- Limiting oneself to opportunities in life.
Examples of Overgeneralization Thinking
Let’s consider some common examples of overgeneralization:
- Oliver stuttered while speaking during his first presentation. After that event, he concluded that he can never speak well in public.
- The coronavirus, which first broke out in China, has led some people to conclude that all new infectious diseases come from China.
- Tommy was served spoiled food at a restaurant in a particular city. After that incident, he told his friends that all restaurants in that city always serve bad food.
- William was bullied at summer camp. So, he told himself, “I would never attend summer camp again,” because he believes that he will always be an easy target for bullies at camp.
How Overgeneralizing Can Affect a Person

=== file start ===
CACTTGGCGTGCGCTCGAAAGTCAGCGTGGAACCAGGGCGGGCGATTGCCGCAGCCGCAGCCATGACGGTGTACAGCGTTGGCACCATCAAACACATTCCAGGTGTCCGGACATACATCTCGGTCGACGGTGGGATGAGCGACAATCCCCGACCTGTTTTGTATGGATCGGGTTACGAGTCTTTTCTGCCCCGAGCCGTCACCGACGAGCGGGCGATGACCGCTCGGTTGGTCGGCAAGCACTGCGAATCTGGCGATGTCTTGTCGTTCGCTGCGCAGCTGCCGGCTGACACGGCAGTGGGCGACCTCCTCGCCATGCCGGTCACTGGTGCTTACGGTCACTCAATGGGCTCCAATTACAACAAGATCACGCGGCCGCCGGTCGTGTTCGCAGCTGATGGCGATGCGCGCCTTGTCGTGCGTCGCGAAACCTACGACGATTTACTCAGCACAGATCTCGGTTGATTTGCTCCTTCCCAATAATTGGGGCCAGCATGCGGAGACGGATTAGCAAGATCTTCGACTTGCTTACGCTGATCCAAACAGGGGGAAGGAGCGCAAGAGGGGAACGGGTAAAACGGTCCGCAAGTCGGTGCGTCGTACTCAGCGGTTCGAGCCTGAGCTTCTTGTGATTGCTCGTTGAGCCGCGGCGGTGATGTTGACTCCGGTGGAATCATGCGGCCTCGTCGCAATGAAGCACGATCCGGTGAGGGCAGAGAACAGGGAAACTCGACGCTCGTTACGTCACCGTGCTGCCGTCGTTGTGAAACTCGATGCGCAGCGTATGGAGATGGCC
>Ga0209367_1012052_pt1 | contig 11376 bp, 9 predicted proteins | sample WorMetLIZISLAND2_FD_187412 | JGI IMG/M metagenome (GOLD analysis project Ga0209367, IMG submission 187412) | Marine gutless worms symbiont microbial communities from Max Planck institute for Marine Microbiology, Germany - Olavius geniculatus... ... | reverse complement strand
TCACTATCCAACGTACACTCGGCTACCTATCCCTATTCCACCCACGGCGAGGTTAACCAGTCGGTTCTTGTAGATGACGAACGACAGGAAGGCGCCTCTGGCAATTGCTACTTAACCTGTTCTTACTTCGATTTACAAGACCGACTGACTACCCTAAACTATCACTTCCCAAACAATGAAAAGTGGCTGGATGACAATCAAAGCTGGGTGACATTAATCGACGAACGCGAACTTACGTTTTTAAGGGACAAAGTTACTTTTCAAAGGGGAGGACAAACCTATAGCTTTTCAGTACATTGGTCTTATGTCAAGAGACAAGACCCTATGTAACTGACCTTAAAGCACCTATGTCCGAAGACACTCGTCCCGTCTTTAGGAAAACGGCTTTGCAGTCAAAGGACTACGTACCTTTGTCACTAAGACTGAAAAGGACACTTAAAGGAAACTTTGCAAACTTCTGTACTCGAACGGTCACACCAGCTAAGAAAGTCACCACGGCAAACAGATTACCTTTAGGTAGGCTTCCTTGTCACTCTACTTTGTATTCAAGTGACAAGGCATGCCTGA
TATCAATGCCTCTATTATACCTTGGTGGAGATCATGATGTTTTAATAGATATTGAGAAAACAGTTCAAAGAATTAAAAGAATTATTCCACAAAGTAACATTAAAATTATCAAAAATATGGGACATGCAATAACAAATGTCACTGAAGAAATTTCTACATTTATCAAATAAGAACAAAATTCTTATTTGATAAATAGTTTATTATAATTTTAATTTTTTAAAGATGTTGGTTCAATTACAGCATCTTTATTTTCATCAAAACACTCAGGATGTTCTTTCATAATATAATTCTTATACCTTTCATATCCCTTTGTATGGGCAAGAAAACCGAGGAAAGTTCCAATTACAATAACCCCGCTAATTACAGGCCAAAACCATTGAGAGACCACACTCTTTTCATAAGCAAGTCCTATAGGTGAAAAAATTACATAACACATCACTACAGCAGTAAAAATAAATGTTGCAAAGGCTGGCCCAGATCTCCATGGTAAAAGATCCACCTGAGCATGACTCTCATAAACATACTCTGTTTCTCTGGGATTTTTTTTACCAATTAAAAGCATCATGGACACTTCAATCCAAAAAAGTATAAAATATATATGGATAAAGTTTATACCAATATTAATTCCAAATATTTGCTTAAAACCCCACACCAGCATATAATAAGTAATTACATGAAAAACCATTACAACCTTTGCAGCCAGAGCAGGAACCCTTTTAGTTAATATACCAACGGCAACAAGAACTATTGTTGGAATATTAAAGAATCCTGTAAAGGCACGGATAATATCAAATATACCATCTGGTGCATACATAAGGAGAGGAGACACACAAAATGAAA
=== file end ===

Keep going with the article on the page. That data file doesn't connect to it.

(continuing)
Constant overgeneralizing is unhealthy for you in many ways and will ultimately affect the quality of your experiences and your overall satisfaction in life. For instance, it makes you expect the worst in every triggering situation — even though it may actually turn out great.
Since overgeneralizing limits your thinking, you believe that you cannot improve, things cannot be done, or situations can never change. In other words, it puts you and others in boxes.
If not caused by anxiety, overgeneralizing may lead to feeling anxious. For people who aren’t depressed, repeated negative thoughts can put them at risk of depression symptoms[*].
Who Is At Risk for Overgeneralization?
Traumatic events, unmanaged stress, and people who are diagnosed with anxiety disorders and depression are more prone to overgeneralizing. This is why it’s vital to examine the quality of your thoughts and catch yourself doing it so you can stop it.
If you’re trying to identify overgeneralization in yourself, a child, or a student, refer to the signs and examples above. In the next section, I discuss practical strategies to manage it based on cognitive behavioral therapy (CBT).